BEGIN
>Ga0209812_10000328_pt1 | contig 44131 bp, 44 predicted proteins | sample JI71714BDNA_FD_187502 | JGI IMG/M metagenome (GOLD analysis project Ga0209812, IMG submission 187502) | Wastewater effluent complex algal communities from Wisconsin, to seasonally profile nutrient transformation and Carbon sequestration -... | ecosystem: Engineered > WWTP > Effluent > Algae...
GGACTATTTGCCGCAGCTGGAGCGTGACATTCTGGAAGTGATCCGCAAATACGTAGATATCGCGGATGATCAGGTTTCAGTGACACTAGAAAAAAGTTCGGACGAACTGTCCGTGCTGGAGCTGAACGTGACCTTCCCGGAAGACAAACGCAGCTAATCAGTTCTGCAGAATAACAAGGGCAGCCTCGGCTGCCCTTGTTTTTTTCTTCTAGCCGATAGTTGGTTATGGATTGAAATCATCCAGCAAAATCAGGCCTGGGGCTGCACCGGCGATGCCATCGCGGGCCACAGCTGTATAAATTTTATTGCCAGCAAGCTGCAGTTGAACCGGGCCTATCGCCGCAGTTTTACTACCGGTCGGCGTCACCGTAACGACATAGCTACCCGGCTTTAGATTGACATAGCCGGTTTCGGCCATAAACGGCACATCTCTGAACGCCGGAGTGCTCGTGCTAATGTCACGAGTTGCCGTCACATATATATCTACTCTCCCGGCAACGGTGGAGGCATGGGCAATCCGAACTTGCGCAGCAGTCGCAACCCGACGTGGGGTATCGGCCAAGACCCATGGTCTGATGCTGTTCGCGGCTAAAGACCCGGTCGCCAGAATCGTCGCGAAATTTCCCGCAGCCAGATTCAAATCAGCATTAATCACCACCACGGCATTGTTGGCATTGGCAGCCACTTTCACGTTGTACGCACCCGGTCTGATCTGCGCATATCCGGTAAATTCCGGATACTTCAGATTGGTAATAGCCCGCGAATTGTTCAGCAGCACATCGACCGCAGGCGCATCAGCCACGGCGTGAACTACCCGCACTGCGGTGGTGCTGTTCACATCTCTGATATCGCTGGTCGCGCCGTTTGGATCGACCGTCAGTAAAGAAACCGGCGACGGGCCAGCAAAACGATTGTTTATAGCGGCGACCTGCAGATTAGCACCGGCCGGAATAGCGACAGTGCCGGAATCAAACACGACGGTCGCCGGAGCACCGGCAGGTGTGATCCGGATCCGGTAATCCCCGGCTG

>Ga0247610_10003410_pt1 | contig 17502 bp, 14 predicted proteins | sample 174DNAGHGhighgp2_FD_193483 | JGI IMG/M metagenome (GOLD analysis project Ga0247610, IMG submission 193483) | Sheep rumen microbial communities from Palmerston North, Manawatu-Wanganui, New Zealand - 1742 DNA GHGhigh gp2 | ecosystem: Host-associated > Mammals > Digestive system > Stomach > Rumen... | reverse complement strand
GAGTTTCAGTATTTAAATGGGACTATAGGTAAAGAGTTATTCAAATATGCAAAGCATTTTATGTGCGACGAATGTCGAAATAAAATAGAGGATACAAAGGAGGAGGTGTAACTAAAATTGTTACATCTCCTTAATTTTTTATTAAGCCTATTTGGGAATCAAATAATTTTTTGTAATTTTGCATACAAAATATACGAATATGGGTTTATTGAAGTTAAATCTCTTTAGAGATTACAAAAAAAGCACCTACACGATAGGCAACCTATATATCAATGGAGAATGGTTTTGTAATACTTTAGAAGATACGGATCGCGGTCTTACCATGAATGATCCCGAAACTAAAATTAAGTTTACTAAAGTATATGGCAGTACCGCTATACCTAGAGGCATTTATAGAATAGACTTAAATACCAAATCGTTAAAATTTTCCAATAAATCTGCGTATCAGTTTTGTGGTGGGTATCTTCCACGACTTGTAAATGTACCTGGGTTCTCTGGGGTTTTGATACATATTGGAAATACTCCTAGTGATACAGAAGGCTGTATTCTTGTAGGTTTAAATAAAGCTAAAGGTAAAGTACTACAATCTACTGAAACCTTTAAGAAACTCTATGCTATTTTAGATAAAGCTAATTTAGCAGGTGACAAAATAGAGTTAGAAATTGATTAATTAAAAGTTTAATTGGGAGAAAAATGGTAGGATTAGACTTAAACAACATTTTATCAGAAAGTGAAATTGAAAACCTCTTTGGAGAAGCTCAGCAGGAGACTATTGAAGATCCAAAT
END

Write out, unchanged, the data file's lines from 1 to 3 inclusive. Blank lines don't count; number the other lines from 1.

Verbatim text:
>Ga0209812_10000328_pt1 | contig 44131 bp, 44 predicted proteins | sample JI71714BDNA_FD_187502 | JGI IMG/M metagenome (GOLD analysis project Ga0209812, IMG submission 187502) | Wastewater effluent complex algal communities from Wisconsin, to seasonally profile nutrient transformation and Carbon sequestration -... | ecosystem: Engineered > WWTP > Effluent > Algae...
GGACTATTTGCCGCAGCTGGAGCGTGACATTCTGGAAGTGATCCGCAAATACGTAGATATCGCGGATGATCAGGTTTCAGTGACACTAGAAAAAAGTTCGGACGAACTGTCCGTGCTGGAGCTGAACGTGACCTTCCCGGAAGACAAACGCAGCTAATCAGTTCTGCAGAATAACAAGGGCAGCCTCGGCTGCCCTTGTTTTTTTCTTCTAGCCGATAGTTGGTTATGGATTGAAATCATCCAGCAAAATCAGGCCTGGGGCTGCACCGGCGATGCCATCGCGGGCCACAGCTGTATAAATTTTATTGCCAGCAAGCTGCAGTTGAACCGGGCCTATCGCCGCAGTTTTACTACCGGTCGGCGTCACCGTAACGACATAGCTACCCGGCTTTAGATTGACATAGCCGGTTTCGGCCATAAACGGCACATCTCTGAACGCCGGAGTGCTCGTGCTAATGTCACGAGTTGCCGTCACATATATATCTACTCTCCCGGCAACGGTGGAGGCATGGGCAATCCGAACTTGCGCAGCAGTCGCAACCCGACGTGGGGTATCGGCCAAGACCCATGGTCTGATGCTGTTCGCGGCTAAAGACCCGGTCGCCAGAATCGTCGCGAAATTTCCCGCAGCCAGATTCAAATCAGCATTAATCACCACCACGGCATTGTTGGCATTGGCAGCCACTTTCACGTTGTACGCACCCGGTCTGATCTGCGCATATCCGGTAAATTCCGGATACTTCAGATTGGTAATAGCCCGCGAATTGTTCAGCAGCACATCGACCGCAGGCGCATCAGCCACGGCGTGAACTACCCGCACTGCGGTGGTGCTGTTCACATCTCTGATATCGCTGGTCGCGCCGTTTGGATCGACCGTCAGTAAAGAAACCGGCGACGGGCCAGCAAAACGATTGTTTATAGCGGCGACCTGCAGATTAGCACCGGCCGGAATAGCGACAGTGCCGGAATCAAACACGACGGTCGCCGGAGCACCGGCAGGTGTGATCCGGATCCGGTAATCCCCGGCTG

>Ga0247610_10003410_pt1 | contig 17502 bp, 14 predicted proteins | sample 174DNAGHGhighgp2_FD_193483 | JGI IMG/M metagenome (GOLD analysis project Ga0247610, IMG submission 193483) | Sheep rumen microbial communities from Palmerston North, Manawatu-Wanganui, New Zealand - 1742 DNA GHGhigh gp2 | ecosystem: Host-associated > Mammals > Digestive system > Stomach > Rumen... | reverse complement strand